Drug prices: Problems in funding patient advocacy groups

New York Times, March 1: 

More Than 80 Percent of Patient Groups Accept Drug Industry Funds, Study Shows

"Nearly 'nine out of every 10 are taking money,' said Dr. Ezekiel J. Emanuel, an oncologist and vice provost at the University of Pennsylvania. He is one of the authors of the study, which looked at the top 104 nonprofit patient advocacy groups that reported more than $7.5 million in annual revenues for 2014. 'I think that is not well known — I think that is a shock.'"

Comment: If we want to build social capital that can help get abusive healthcare prices under control, it's not enough to say that most patient advocacy groups are bad. I've been involved in patient advocacy for 3 decades, and it's very difficult to get other  funding. People want to do advocacy, but for a serious commitment almost everyone needs at least a stipend to live on, and minimal computer etc. expenses. (Even the original Emanual article in the New England Journal of Medicine is behind a paywall - starting at $20 for 24-hour access, and you have to register just to see that price.)

Foundations are reluctant because they don't know the medical area, many won't consider individuals or new organizations, and most require 501(c)3 status, which doesn't allow much advocacy. Governments cannot help advocacy, of course. Individual donors will need to step up and help create new organizations to handle this.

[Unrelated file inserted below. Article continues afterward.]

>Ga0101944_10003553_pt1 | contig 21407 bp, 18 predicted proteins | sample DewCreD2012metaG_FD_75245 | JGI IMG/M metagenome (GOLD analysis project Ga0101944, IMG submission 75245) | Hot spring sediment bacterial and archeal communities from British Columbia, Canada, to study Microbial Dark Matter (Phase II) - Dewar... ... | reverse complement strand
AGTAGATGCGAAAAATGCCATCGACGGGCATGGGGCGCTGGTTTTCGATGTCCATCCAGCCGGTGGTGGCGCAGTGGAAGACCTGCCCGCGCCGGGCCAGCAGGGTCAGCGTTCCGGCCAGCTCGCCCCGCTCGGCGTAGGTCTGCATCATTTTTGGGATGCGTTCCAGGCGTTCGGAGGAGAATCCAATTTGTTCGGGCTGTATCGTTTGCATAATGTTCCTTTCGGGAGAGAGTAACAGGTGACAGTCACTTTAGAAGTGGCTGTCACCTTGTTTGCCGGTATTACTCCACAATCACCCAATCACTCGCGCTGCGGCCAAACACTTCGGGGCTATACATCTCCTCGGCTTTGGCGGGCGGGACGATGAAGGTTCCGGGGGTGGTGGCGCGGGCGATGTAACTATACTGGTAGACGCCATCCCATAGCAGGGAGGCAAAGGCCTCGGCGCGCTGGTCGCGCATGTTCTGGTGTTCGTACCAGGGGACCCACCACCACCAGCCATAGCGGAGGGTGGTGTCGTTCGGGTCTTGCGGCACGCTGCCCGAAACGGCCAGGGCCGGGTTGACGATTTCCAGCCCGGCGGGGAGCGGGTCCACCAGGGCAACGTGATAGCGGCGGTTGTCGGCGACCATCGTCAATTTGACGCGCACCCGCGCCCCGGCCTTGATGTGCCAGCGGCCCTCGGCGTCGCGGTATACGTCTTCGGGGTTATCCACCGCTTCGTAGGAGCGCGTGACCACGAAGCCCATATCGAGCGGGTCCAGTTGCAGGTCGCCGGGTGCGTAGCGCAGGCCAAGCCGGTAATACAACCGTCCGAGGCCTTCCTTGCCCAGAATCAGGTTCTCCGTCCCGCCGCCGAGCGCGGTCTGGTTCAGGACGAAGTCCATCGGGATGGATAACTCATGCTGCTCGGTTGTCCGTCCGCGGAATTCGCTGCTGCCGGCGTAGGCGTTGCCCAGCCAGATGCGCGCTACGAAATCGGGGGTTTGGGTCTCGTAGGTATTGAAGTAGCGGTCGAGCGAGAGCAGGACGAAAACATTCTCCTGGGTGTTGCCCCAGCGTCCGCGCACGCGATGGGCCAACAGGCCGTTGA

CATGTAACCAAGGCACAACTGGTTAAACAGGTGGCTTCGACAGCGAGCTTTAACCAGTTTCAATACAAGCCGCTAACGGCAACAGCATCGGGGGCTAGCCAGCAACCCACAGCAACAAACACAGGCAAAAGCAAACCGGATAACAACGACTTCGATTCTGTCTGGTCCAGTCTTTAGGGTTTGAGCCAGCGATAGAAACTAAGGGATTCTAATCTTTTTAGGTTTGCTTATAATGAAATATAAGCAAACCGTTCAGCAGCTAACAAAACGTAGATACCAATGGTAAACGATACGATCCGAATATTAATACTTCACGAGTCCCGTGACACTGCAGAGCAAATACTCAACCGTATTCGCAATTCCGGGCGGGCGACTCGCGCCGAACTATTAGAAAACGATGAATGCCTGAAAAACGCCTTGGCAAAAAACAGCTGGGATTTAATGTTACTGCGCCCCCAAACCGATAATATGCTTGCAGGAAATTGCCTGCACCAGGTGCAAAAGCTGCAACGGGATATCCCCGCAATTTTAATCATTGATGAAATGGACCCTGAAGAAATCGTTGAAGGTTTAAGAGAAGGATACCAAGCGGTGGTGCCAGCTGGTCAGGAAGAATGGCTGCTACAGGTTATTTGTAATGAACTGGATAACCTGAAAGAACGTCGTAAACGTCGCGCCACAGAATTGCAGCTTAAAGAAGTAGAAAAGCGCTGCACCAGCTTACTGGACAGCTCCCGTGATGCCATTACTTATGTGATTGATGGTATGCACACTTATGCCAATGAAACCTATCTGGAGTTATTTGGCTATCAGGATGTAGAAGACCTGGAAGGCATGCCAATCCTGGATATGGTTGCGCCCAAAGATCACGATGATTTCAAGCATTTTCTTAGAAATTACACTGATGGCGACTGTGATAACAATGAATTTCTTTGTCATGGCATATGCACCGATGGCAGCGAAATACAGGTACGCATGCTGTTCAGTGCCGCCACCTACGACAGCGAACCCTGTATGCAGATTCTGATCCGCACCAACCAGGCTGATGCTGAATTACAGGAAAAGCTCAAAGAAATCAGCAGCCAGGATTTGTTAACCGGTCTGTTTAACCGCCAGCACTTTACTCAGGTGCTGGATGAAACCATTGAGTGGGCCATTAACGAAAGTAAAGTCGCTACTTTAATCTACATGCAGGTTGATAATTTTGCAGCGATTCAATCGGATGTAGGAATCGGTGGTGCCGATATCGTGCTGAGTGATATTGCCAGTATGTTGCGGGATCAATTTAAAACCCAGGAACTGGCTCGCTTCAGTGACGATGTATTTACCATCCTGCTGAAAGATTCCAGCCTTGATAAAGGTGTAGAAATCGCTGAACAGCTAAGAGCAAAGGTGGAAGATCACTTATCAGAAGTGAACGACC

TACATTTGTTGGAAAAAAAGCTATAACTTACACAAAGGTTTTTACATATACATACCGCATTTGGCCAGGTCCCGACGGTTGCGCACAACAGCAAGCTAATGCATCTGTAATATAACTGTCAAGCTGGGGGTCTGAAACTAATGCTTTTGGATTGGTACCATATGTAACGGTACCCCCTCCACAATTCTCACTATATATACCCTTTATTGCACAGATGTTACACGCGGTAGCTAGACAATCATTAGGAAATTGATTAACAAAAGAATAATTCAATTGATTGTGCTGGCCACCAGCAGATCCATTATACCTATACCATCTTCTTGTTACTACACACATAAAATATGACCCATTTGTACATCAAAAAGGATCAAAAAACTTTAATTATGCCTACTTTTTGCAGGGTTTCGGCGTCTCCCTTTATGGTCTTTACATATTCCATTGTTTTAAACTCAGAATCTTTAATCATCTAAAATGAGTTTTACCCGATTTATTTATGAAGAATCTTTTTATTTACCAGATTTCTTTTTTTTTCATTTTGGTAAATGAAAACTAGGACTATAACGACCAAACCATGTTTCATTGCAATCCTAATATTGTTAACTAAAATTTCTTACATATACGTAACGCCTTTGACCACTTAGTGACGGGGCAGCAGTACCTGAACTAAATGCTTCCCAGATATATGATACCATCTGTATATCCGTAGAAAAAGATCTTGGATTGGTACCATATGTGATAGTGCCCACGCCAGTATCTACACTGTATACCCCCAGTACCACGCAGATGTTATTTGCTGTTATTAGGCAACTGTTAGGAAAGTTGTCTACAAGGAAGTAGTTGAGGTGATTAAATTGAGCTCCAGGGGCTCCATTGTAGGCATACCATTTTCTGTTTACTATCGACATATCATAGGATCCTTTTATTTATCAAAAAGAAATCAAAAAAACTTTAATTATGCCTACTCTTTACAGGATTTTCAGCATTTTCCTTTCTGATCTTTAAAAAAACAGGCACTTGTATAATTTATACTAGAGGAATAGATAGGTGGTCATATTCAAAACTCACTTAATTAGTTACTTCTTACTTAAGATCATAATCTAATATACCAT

Note: ACT UP Philadelphia is an all-volunteers organization that does not accept any drug company funding. Funding is difficult, but possible because this organization has been active for 30 years. We cannot build a whole movement that way.


ACT UP testimony on housing needs of people with HIV in Philadelphia

Testimony by Max Ray-Riek
Member, ACT UP Philadelphia

Philadelphia is completing its first HOPWA needs assessment in 20 years. The quantitative portion of the assessment is not complete, but the qualitative portion has been released, and points to some very important themes that will be crucial to get right if we want to fight the many epidemics threatening Philadelphia’s public health, including HIV but also homelessness, drug and alcohol addiction, and mental illness.

In order to move forward, we need to build on the needs assessment to craft a comprehensive, city-wide plan for improving the public health of Philadelphia through ending homelessness, and the HOPWA needs assessment provides some clear next steps.

Solution Step 1: We need to coordinate care and services across multiple city departments and private agencies, through a centralized housing case management service. This needs to include centralizing data and maintaining a single master wait list in which people are automatically applied to any program for which they are eligible.

Federal best practices strongly recommend the housing hub model I am describing, but Philadelphia has challenges to overcome to get there.